The mini mountain comes out with a mound of candy floss on, which I imediately though “Oh god, here we go” but they heated a little pan of spirit up, which was flambed and drizzled over the dish turning it a molten, sugar inferno. The candy floss didn’t last long and just shriveled into little pebbles of sugar luckily.

I saw the table opposite let her’s burn for a little too long before us and ended up a bit more singed that I would of hoped for so I blew out the flames just as the top of the Alaska started to turn golden in colour.

This was a much better dish that the mouse with it’s crunchy nuggets of warm sugar in a boozy syrup that I spooned with each mouthful of Alaska.

The Drinks

I’ve had a couple of cocktails here by now and tend to stay up towards the last block of boozy numbers that aren’t drenched in sugary syrups. Some of the tweaked classics like the white negroni, which was a lovely change and the old fashioned.

I was a bit disappointed with my last visit as I tried to order three drinks from the more potent, short and strong section but they didn’t have all the ingredients to make them. It was a Thursday, so I let them off. I was a bit peeved when the same thing happened with another couple of drinks this time considering it was a Saturday, you would think they would be fully stocked for t he menu.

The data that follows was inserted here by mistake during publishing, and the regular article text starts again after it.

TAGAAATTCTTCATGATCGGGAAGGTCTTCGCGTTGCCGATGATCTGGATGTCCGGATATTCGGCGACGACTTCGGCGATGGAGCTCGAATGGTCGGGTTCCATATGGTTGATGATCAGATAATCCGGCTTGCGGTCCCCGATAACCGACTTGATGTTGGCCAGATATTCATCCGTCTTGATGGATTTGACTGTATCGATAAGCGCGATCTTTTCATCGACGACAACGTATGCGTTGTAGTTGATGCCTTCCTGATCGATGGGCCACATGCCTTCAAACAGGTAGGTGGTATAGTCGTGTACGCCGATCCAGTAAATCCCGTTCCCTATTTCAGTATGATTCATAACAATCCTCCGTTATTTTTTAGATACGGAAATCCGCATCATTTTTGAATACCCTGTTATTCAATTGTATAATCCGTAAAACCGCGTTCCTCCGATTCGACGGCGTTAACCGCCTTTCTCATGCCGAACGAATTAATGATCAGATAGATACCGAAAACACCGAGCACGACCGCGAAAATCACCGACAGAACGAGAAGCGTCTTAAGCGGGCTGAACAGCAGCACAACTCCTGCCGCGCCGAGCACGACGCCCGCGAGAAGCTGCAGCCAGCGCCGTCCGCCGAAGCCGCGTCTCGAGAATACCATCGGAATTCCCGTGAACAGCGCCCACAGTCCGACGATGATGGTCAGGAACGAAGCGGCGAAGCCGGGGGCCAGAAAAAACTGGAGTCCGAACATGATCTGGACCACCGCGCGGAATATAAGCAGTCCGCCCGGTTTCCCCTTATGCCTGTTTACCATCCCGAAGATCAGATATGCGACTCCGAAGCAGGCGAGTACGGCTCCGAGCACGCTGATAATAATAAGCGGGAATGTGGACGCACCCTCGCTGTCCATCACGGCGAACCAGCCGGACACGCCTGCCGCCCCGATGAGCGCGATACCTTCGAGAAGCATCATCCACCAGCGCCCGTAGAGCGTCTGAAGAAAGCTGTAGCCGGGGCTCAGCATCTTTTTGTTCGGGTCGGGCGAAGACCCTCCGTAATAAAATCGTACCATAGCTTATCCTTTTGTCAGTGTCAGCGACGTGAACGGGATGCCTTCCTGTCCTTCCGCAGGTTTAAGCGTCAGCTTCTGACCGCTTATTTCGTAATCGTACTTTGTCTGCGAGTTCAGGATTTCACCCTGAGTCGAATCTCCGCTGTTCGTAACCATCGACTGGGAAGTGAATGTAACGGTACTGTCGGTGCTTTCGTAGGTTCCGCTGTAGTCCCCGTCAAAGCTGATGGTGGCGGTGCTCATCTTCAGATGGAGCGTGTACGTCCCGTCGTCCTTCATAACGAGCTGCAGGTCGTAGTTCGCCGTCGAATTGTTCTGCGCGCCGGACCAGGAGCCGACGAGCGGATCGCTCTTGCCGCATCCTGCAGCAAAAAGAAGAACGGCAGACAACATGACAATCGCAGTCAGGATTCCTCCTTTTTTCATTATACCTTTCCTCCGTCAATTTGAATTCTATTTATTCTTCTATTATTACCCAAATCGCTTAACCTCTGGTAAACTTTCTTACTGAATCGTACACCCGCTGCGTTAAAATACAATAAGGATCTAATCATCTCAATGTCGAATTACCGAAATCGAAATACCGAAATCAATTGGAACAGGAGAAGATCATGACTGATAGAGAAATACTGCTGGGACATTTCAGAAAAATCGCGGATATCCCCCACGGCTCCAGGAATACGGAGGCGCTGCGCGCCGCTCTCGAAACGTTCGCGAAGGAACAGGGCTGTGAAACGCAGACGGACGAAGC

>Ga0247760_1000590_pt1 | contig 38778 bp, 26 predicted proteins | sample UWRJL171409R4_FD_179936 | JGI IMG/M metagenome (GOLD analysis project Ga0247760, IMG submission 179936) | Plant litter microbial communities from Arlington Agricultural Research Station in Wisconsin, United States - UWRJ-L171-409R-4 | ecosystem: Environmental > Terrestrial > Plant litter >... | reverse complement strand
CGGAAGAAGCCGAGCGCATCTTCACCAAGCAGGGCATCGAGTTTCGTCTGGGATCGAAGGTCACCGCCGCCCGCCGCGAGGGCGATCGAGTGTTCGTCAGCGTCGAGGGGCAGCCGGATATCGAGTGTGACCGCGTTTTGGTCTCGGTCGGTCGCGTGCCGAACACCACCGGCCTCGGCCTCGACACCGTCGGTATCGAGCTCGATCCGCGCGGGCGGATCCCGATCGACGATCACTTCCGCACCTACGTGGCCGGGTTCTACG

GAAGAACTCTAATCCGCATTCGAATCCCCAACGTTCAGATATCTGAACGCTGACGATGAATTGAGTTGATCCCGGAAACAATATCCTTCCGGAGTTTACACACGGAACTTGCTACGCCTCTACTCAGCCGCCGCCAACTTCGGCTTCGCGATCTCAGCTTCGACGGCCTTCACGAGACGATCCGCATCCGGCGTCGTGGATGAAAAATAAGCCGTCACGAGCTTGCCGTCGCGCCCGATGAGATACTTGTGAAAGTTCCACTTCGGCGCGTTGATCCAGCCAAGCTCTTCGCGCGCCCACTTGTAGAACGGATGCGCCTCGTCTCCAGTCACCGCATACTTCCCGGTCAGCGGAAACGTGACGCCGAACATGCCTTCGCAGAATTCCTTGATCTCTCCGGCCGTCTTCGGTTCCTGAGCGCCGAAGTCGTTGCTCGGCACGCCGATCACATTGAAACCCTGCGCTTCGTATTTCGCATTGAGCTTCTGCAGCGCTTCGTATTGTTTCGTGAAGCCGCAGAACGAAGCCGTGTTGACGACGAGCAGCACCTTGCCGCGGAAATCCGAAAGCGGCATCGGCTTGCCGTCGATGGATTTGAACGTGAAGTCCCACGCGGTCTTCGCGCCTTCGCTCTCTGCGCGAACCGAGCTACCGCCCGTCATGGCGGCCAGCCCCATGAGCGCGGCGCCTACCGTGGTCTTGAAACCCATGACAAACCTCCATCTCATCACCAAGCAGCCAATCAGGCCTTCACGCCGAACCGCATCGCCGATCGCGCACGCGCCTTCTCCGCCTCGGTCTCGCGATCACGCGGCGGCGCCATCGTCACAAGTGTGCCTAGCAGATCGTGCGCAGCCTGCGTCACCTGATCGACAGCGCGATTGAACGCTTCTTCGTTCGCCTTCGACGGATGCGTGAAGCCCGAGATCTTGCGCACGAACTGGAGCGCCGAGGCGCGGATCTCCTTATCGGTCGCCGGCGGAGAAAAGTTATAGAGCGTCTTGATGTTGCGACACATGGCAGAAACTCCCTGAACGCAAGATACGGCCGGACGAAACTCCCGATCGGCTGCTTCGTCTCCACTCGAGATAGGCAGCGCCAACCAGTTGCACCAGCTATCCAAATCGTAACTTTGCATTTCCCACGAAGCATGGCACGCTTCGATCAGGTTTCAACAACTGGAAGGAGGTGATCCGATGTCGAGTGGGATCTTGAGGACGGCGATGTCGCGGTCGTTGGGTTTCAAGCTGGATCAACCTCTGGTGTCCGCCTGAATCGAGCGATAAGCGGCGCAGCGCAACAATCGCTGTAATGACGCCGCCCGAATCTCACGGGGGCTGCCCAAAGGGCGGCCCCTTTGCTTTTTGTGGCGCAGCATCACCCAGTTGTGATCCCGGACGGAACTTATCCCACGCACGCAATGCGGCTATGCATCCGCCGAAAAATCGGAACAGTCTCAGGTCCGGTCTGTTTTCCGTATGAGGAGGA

cocktail at The Alchemist Cardiff

First up this time was the Penicillin drink, that came in a mini medicine bottle that i decanted over a large spherical ice cube. This was a bit more like some of the drinks I would order in Lab or Pennyroyal in terms of strength and lack of over the top sugary syrups.

My second drink, after not having the ingredients to my first option was a smokey number that came out in a round science lab beaker, on a tripod and was smoked in front of me. Having had my fair share of smoked old fashioned’s in my time, the drink would normally have been smoked in the glass, with a healthy chunk of ice to keep it cool.

smoked cocktail at the alchemist cardiff